The building would add more than 200 new condos to the downtown area, and is one of a small handful of condo projects currently underway in Seattle, where for years developers have focused almost exclusively on new apartment buildings.  Developers tend to favor apartments over condos because the state subjects condos to higher quality assurance standards than any other type of housing in Washington state, making rental units a safer bet.  Although condos don’t generally constitute affordable housing, they are still cheaper than single-family houses—about one-third cheaper, according to Sightline—making them a viable homeownership option for people who can’t afford the median $725,000 house in Seattle. The Koda condos will start in the mid-$300,000 range, according to the developer’s website—if the city allows them to be built.

The second meeting last night, of course, was a public hearing on a planned development on long-vacant Army surplus land at Fort Lawton, in Magnolia next to Discovery Park. Opponents say the proposal, which would include between 75 and 100 units of affordable rental housing, 85 supportive housing units for seniors, and up to 50 affordable houses for purchase, is too dense for a part of the city that several speakers described as “isolated” and “remote.” (Notably, some of the speakers who disparaged the area as an unlivable wasteland lacking bus service, shops, grocery stores, sidewalks, and other basic amenities  live in the area themselves and somehow manage.)

One speaker, Aden Nardone with SOS Seattle, said building housing at Fort Lawton would be tantamount to putting low-income people “in internment camps”; others suggested that nothing should be built at Fort Lawton until there was enough infrastructure (sidewalks, bus routes, retail stores, groceries, sewer lines, etc.) to support it.

I wondered on Twitter what the speakers claiming to support “infrastructure” at Fort Lawton would say if the city actually did divert its limited resources toward funding infrastructure to an uninhabited area, rather than the many neighborhoods that are always complaining they don’t have frequent bus service or sidewalks. And:

A big crowd in the back, which dissipated a little more than an hour into the meeting, seemed to be the source of most of the night’s heckling. People in the back booed a woman who was talking about how affordable housing reflects Seattle’s values as a welcoming city for all people, and repeatedly shouted that people who own homes in Magnolia were somehow being prevented from speaking. For example:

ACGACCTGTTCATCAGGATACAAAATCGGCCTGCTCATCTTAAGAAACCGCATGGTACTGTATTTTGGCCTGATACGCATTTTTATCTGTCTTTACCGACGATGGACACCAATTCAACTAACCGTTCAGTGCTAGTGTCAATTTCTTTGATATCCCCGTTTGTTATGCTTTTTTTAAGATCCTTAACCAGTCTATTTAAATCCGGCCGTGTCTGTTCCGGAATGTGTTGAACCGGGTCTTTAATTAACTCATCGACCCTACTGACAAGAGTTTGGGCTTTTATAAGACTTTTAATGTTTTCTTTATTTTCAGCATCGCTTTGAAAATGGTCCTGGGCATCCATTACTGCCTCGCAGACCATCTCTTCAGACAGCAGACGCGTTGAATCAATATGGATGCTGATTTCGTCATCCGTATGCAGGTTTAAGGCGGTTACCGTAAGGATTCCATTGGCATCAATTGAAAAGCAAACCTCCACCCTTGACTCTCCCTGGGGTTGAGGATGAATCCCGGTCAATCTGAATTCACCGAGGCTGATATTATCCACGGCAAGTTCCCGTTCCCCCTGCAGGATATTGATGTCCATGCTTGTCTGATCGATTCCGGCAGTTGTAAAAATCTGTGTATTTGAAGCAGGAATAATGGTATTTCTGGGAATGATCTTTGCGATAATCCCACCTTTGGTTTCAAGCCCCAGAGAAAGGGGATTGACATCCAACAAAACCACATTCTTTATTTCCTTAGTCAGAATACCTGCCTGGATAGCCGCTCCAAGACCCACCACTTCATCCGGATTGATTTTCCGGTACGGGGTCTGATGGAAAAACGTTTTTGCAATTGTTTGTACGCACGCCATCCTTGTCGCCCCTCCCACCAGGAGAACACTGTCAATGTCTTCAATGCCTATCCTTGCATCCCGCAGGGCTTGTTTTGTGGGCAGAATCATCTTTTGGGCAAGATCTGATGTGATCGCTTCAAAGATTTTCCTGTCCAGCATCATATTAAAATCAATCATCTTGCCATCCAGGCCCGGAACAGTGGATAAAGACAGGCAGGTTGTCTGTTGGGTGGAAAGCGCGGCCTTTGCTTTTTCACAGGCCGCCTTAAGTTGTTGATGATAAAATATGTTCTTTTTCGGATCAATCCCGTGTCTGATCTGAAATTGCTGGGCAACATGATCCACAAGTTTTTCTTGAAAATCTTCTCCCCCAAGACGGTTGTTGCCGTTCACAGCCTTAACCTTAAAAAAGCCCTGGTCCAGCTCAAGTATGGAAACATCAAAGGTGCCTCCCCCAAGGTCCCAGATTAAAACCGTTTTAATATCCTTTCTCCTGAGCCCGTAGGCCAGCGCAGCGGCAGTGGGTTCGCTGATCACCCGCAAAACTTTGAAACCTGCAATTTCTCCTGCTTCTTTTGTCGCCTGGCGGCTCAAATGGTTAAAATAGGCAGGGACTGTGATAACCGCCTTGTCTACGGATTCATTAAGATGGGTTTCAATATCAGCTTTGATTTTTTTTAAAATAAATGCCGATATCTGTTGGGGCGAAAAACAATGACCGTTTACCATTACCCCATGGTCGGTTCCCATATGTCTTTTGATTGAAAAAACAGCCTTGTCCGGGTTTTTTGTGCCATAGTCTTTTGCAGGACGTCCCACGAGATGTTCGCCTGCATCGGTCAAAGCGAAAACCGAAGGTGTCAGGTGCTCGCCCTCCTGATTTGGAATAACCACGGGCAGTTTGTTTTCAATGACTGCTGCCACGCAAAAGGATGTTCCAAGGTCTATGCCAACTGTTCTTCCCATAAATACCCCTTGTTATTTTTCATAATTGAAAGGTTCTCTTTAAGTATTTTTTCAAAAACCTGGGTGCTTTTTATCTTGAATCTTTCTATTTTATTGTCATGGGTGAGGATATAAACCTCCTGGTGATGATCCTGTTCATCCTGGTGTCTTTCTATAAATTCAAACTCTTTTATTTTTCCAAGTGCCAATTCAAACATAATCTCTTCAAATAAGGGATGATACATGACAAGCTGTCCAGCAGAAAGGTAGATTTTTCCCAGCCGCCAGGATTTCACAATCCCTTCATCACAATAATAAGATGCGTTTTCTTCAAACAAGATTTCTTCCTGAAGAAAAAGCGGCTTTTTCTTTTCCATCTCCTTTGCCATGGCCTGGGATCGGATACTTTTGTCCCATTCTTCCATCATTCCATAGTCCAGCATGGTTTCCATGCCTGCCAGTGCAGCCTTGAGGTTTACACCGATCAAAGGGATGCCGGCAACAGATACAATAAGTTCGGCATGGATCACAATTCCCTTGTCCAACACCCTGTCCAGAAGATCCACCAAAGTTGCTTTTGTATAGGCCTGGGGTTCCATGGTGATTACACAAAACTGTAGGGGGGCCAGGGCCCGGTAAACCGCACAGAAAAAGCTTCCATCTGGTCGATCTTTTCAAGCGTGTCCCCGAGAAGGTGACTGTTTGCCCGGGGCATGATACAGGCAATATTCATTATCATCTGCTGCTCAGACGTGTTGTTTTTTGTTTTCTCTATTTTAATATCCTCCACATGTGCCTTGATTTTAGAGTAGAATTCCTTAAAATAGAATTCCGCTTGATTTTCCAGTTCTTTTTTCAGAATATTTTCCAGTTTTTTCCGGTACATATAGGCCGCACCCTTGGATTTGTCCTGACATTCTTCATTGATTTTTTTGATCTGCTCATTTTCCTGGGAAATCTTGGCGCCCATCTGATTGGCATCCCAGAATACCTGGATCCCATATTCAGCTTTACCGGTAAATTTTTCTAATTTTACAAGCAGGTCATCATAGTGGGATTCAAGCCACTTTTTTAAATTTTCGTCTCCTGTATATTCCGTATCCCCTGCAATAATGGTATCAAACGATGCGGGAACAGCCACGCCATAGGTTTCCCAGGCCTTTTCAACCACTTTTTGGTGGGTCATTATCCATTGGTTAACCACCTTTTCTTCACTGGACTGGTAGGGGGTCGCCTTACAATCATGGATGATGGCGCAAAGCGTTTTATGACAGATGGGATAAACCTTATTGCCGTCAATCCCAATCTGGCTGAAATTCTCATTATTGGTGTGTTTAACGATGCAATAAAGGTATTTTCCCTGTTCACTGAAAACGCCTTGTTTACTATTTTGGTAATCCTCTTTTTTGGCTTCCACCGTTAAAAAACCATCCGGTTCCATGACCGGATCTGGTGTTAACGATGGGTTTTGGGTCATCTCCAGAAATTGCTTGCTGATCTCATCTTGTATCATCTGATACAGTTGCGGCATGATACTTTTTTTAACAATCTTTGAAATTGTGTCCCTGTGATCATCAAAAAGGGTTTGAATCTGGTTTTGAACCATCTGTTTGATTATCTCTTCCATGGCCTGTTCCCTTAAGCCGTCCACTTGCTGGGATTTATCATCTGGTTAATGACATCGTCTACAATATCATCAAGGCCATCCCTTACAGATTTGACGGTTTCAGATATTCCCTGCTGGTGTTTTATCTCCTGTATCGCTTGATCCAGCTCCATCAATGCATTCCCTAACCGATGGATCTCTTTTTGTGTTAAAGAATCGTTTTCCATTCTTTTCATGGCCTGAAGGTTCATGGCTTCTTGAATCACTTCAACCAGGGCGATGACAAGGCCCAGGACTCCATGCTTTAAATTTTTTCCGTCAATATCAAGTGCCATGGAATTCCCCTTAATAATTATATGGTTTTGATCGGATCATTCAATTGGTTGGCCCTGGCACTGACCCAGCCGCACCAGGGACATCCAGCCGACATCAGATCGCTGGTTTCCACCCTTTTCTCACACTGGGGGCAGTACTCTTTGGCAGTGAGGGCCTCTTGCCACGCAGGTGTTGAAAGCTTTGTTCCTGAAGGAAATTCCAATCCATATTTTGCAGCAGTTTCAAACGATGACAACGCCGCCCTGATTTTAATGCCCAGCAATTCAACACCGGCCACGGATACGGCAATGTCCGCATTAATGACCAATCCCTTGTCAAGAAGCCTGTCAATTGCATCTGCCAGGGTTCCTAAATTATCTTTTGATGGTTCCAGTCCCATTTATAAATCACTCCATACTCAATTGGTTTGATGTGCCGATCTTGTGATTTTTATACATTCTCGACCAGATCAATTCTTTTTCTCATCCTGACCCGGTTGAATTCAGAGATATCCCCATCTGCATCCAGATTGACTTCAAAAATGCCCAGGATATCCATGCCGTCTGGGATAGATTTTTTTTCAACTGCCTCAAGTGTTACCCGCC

For the most part, though, the speakers at last night’s meeting were resolutely pro-housing, a welcome change from many meetings about homelessness and affordable housing, including several at the same venue (the Magnolia United Church of Christ), that have been dominated by anti-housing activists. A majority of those who spoke, including many who identified themselves as homeowners in Magnolia, renters in Magnolia, people who were born and raised in Magnolia, and people who were priced out of Magnolia, supported the proposal. And some people with actual experience living in affordable housing spoke up about the stability it brought to their lives  as children:

To read all my tweets from last night’s meeting, check out my Twitter feed.


As Rents Increase, Homeownership Even More Elusive

Back-to-back presentations in council chambers Monday morning painted a stark picture of a Seattle divided between the homeowning haves and the renting have-nots, and also showed once again with data (not the ever-popular anecdotes) that the tighter the supply of any form of housing, rented or owner-occupied, the more expensive that housing is.

First, the good news: For renters, a development boom over the last few years is already starting to relieve pressure on prices, meaning that rents are likely to go down or at least stabilize as vacancies go up. Mike Scott of Dupre+Scott, a longtime Seattle apartment market analyst, likened the development pipeline as “a snake eating a small animal—it’s going to digest it, but it’s going to take some time.”